Thursday, January 7, 1999 Published at 07:41 GMT
Health: Latest News
Flu reaching a peak
The young and elderly are particulary vulnerable
The flu outbreak is gathering pace as doctors predict the illness will reach a peak this week.
Provisional figures released on Wednesday by the Royal College of General Practitioners (RCGP) showed the first large rise in cases in the south as the virus spreads from the North and the Midlands.
The survey of family doctors by the RCGP's Birmingham-based flu monitoring unit found more than 97,000 people in England and Wales had fallen last week, compared with about 53,200 in the previous week.
'It's not an epidemic'
Flu experts continued to stress that the outbreak was nowhere near epidemic proportions, with the numbers of ill people at the same level as the last normal outbreak in the winter of 1996-97.
Dr Alan Hay of the World Health Organisation Influenza Centre in north London, which has been monitoring the evolution of flu for more than 50 years, said there was no evidence of an epidemic.
He said: "I guess there was very little flu around and then it has started to increase very rapildy, probably at a rather inconvenient time of the year when everyone wanted to go to parties.
"So that may make the impact appear somewhat greater but in fact the curve that one plots for what's happened so far this year compared relative to what happened two years ago is very similar."
Nevertheless the young and elderly are falling ill in increasing numbers as the so-called Sydney flu strain reaches the height of its five-week cycle.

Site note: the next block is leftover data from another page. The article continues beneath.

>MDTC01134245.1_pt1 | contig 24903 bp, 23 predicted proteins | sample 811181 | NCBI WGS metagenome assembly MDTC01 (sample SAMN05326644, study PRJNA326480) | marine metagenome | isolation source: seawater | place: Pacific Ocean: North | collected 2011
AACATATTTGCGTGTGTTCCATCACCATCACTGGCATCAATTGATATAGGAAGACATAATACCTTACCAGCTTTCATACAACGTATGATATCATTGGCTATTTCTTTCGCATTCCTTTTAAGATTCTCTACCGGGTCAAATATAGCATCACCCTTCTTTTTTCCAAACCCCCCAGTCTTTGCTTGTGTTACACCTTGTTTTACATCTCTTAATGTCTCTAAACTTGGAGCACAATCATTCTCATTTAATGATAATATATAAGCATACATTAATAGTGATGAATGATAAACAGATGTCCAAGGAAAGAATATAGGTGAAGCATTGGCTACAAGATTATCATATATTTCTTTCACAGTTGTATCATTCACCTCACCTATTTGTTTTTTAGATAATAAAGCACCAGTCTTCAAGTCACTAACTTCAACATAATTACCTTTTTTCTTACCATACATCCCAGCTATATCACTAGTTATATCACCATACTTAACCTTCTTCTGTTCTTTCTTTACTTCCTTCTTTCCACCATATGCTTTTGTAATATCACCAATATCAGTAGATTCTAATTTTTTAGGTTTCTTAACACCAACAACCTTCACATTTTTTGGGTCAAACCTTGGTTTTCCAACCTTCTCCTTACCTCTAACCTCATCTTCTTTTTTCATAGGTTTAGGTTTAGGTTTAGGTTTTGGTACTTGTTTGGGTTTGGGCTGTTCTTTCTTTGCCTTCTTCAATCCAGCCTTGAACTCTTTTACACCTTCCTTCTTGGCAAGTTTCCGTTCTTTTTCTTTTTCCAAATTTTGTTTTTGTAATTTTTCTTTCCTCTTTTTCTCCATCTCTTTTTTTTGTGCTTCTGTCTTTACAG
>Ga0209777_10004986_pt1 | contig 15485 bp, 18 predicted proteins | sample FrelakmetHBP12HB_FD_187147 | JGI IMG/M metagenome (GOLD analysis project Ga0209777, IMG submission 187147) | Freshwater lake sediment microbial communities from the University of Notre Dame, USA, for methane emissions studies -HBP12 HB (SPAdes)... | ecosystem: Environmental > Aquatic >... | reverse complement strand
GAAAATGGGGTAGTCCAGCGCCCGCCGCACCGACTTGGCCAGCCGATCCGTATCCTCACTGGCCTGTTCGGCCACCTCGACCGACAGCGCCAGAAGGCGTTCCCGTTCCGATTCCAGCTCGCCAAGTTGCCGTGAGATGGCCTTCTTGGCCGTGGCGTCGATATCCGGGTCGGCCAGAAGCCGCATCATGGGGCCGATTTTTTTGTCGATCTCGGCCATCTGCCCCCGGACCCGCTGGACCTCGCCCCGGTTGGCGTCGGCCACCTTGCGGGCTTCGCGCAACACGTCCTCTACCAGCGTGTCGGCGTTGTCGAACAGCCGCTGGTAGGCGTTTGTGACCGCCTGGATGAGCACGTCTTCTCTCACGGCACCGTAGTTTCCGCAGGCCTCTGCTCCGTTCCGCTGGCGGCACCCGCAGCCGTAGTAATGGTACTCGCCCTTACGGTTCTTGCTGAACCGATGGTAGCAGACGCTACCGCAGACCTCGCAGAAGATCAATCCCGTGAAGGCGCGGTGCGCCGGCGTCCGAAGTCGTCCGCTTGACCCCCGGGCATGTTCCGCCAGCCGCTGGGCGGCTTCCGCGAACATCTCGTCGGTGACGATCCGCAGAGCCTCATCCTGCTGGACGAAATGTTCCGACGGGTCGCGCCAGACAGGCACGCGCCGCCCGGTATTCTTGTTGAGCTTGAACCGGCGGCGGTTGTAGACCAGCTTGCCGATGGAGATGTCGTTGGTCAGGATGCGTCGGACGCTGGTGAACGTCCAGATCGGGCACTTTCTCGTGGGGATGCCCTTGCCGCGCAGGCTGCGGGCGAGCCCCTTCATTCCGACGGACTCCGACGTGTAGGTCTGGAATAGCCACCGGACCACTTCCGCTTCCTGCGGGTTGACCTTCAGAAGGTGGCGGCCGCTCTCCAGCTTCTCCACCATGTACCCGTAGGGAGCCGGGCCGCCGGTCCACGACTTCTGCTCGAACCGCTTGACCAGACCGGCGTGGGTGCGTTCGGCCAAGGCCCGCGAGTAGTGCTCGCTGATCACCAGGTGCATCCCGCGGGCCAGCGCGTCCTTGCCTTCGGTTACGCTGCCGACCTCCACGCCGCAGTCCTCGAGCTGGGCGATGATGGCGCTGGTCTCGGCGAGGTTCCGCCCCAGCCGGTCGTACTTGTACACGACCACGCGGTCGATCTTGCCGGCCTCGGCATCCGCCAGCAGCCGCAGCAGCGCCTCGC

"In most influenza outbreaks there is a rising incidence over about five weeks before it falls," said Dr Douglas Fleming, director of the RCGP influenza monitoring unit. "On that basis, peak incidence is likely to occur in many areas during this week."
Second standby mortuary
As the Emergency Bed Service issued a warning that hospitals may run out of beds, it emerged on Wednesday that a second Norfolk hospital is using a refrigerated lorry trailer to act as a standby mortuary.
Managers at the James Paget Hospital in Gorleston, near Great Yarmouth, brought in the unit, similar to one in use at the Norfolk and Norwich Hospital, after their 50-space morgue began to run out of space.
"The unit has been brought in as a contingency," said a spokeswoman."We are not using it at this stage, but the next few days will prove crucial - if we can get through that then hopefully it will be all right."
The grim prospect of an overflow morgue arose because of a combination of the Christmas holiday shutdown in the funeral industry and a rise of up to 50% in flu-like illnesses and cases of pneumonia, the hospital said.